Tag Archives: forgiveness

Nativity of St. John the Baptist

The Path of Peace

When John the Baptist was eight days old he was brought to the temple to be circumcised as was the Jewish custom. His father the priest then prophesied over him:

And you, my child, will be called a prophet of the Most High;
for you will go on before the Lord to prepare the way for him,
to give his people the knowledge of salvation
through the forgiveness of their sins,
because of the tender mercy of our God,
by which the rising sun will come to us from heaven
to shine on those living in darkness
and in the shadow of death,
to guide our feet into the path of peace.” (Luke 1:75-79)
The path of peace theme is also echoed in the prophecy of Isaiah:

Comfort, O comfort my people,
    says your God.
Speak tenderly to Jerusalem,
    and cry to her
that she has served her term,
    that her penalty is paid,
that she has received from the Lord’s hand
    double for all her sins.   (Isaiah 40:1-2)

There is only one way to peace and Jesus is that way. He is the Prince of Peace. Today, we are hearing about another peace. It is said that a peace will be provided by a new world order and a one world government and a one world religion. How much should we trust this peace? Paul writes to the Church in Thessalonica:

For you yourselves know perfectly that the day of the Lord so comes as a thief in the night. For when they say, “Peace and safety!” then sudden destruction comes upon them, as labor pains upon a pregnant woman. And they shall not escape. But you, brethren, are not in darkness, so that this Day should overtake you as a thief.   (1 Thessalonians 5:2-4)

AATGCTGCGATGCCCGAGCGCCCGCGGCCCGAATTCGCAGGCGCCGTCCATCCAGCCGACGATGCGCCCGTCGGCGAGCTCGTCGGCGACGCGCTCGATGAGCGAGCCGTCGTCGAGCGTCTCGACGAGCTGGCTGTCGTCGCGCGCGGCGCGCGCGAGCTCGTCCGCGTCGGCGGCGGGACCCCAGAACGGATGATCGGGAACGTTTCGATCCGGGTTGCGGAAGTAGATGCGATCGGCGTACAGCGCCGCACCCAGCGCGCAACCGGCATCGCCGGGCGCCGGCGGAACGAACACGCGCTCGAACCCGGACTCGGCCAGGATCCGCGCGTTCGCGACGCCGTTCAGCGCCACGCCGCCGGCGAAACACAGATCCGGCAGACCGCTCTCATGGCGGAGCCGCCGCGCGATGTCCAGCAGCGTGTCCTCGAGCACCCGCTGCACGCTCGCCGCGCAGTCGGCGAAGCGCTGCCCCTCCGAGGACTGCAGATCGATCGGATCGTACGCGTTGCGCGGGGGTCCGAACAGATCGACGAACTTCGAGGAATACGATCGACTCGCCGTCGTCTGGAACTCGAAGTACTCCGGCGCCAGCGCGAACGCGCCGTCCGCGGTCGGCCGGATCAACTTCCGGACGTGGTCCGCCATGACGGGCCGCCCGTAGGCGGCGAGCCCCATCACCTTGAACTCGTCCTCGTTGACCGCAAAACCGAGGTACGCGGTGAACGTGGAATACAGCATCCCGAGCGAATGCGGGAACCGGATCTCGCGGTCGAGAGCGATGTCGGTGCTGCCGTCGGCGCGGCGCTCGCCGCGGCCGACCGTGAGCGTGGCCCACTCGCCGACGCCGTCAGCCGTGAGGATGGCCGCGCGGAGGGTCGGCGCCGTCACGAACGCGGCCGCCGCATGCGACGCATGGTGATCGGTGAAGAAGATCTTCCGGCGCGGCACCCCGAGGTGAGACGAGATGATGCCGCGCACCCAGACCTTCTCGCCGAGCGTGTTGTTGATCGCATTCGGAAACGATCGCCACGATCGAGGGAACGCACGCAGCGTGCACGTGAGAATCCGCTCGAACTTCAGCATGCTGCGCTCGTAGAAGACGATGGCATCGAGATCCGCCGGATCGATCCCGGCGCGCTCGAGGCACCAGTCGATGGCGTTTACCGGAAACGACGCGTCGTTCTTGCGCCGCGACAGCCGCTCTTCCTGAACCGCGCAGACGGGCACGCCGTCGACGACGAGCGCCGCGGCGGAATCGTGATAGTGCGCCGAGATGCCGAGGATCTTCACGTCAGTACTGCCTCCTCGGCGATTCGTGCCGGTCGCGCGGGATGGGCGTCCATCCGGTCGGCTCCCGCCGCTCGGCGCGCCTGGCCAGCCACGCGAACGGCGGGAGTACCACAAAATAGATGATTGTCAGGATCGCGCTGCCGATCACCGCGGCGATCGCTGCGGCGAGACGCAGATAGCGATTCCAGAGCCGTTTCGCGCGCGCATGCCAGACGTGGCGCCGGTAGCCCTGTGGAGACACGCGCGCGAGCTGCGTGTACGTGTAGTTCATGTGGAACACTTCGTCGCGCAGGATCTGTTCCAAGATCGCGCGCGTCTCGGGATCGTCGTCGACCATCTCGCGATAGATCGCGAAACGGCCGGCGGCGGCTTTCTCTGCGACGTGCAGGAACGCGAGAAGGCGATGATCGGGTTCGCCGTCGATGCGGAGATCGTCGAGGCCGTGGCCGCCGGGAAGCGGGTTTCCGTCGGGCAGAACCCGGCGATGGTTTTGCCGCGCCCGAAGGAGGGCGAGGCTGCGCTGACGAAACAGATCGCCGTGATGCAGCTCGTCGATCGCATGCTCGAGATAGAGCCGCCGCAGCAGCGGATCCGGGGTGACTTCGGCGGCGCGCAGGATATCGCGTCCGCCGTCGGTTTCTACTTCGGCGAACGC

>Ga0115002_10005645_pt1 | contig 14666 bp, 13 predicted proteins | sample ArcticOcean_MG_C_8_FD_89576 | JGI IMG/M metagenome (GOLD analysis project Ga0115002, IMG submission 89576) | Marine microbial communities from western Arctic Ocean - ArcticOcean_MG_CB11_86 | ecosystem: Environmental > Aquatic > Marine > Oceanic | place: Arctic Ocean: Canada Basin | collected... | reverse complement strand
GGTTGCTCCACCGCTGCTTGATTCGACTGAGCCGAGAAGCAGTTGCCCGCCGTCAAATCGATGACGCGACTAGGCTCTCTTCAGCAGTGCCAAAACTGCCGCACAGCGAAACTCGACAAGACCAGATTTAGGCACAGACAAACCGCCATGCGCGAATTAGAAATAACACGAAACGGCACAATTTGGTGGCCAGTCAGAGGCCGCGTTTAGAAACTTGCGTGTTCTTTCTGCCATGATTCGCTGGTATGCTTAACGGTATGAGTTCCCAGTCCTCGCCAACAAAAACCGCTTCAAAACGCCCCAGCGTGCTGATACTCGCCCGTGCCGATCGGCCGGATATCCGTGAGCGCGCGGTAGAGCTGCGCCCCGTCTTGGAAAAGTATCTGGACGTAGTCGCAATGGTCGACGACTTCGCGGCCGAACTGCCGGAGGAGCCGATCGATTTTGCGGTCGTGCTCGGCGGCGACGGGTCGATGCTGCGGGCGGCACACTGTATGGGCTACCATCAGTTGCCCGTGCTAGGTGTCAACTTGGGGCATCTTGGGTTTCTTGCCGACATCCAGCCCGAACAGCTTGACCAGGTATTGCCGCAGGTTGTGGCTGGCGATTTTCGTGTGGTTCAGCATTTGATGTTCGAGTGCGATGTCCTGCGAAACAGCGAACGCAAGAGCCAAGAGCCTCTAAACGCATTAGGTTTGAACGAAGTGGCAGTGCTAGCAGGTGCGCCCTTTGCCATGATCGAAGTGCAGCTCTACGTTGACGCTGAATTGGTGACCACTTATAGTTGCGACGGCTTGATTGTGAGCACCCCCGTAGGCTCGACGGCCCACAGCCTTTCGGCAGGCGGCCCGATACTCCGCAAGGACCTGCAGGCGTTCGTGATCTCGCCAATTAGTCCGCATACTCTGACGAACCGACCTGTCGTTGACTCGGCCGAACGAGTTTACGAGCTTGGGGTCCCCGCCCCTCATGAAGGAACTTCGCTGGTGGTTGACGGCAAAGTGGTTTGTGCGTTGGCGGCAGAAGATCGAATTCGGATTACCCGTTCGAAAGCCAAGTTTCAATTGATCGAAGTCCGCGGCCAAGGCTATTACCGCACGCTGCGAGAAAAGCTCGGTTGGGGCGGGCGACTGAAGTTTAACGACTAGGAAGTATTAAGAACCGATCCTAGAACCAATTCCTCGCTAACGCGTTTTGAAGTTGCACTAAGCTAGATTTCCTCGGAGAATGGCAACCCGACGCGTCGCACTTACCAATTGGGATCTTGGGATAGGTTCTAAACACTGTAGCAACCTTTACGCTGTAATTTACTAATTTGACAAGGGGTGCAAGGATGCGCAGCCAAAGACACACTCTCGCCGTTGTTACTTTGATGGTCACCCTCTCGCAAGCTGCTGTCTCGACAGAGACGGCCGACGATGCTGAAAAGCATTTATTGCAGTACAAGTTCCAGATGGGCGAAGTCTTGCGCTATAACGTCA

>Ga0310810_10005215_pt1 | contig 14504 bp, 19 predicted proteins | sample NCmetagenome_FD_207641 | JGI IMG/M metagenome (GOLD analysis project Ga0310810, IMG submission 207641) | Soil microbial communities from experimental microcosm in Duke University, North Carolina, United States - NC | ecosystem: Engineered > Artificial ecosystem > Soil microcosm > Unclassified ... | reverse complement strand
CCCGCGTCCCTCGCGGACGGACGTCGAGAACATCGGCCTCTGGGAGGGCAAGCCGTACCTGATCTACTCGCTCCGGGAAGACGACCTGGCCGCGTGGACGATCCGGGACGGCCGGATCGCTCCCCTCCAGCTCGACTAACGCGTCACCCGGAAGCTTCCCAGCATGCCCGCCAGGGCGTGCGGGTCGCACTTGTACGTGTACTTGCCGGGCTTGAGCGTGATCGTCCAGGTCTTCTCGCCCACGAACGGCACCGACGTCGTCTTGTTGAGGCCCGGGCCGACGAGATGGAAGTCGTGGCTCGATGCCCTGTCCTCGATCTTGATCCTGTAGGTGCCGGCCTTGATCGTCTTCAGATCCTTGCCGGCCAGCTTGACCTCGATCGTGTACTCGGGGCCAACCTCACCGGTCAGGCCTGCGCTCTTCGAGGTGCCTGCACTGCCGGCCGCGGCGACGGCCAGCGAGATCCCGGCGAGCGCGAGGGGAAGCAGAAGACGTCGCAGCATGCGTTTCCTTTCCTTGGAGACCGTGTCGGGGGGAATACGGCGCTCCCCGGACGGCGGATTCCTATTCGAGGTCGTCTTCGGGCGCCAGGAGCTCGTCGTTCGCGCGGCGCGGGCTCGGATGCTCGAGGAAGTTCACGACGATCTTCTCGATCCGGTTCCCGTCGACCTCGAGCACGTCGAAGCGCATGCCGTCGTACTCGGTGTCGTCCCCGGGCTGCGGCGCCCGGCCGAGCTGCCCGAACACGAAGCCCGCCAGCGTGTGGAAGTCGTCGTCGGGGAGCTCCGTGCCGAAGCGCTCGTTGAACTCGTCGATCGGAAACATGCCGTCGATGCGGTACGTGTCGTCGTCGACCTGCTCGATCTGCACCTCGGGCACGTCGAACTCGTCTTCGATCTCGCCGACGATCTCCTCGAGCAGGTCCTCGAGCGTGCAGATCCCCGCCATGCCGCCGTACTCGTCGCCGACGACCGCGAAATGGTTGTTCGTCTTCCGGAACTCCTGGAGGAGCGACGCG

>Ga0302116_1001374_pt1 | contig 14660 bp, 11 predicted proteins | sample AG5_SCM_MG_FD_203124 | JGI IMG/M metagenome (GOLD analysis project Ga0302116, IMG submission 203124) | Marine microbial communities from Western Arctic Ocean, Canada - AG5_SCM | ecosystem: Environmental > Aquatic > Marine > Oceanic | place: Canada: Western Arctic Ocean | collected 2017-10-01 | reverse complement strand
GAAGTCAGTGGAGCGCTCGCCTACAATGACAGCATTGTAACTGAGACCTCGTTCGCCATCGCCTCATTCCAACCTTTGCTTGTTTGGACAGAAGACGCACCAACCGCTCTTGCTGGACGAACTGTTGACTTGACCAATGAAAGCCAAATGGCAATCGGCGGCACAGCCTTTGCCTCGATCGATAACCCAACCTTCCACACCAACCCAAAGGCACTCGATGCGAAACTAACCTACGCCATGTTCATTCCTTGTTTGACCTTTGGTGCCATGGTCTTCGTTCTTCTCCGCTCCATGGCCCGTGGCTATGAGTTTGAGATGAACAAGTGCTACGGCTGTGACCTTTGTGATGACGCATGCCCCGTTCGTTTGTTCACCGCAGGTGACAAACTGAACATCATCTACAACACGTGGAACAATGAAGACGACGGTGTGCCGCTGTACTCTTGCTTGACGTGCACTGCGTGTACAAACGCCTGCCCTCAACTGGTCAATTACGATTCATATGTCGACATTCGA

When John grew into his ministry he preached that we must repent of our sins and seek the real Messiah. John prepared the way for Him. Jesus has prepared the way for us to approach God the Father.

Thomas, the disciple of Jesus was confused about the identity of Jesus:

Thomas said to him, “Lord, we do not know where you are going. How can we know the way?” Jesus said to him, “I am the way, and the truth, and the life. No one comes to the Father except through me.   (John 14:5-6)

There are no alternative ways of peace? John the Baptist’s message was very simple. Repent and seek Jesus. His whole ministry was to point us to Jesus. Nonetheless, in the world today there are many distracting voices. These distractions lead to dead ends, literally. Jesus said:

Peace I leave with you; my peace I give to you. I do not give to you as the world gives. Do not let your hearts be troubled, and do not let them be afraid.   (John 14:27)

The world promises peace but delivers persecution. Again Jesus said:

I have said this to you, so that in me you may have peace. In the world you face persecution. But take courage; I have conquered the world!”   (John 16:33)

Peace will only come to the world during the millennial reign of Jesus. The message of John the Baptist was quite simple. He was not the Messiah. Jesus is the Messiah and true path of peace. All we need to do is repent and believe.

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Day of Pentecost, Year C

Empowered by the Holy Spirit

Today we remember and celebrate the beginning of the Christian Church, when the Holy Spirit fell upon the early disciples. Reading from the second chapter of Acts:

When the day of Pentecost had come, the disciples were all together in one place. And suddenly from heaven there came a sound like the rush of a violent wind, and it filled the entire house where they were sitting. Divided tongues, as of fire, appeared among them, and a tongue rested on each of them. All of them were filled with the Holy Spirit and began to speak in other languages, as the Spirit gave them ability.   (Acts 2:1-4)

The Day of Pentecost was the beginning of the great acts of the apostles of Jesus. It was the beginning but not the end. The promise of the Holy was for us today also. In his sermon of Pentecost, Peter preached:

In the last days, God says,
    I will pour out my Spirit on all people.
Your sons and daughters will prophesy,
    your young men will see visions,
    your old men will dream dreams.
Even on my servants, both men and women,
    I will pour out my Spirit in those days,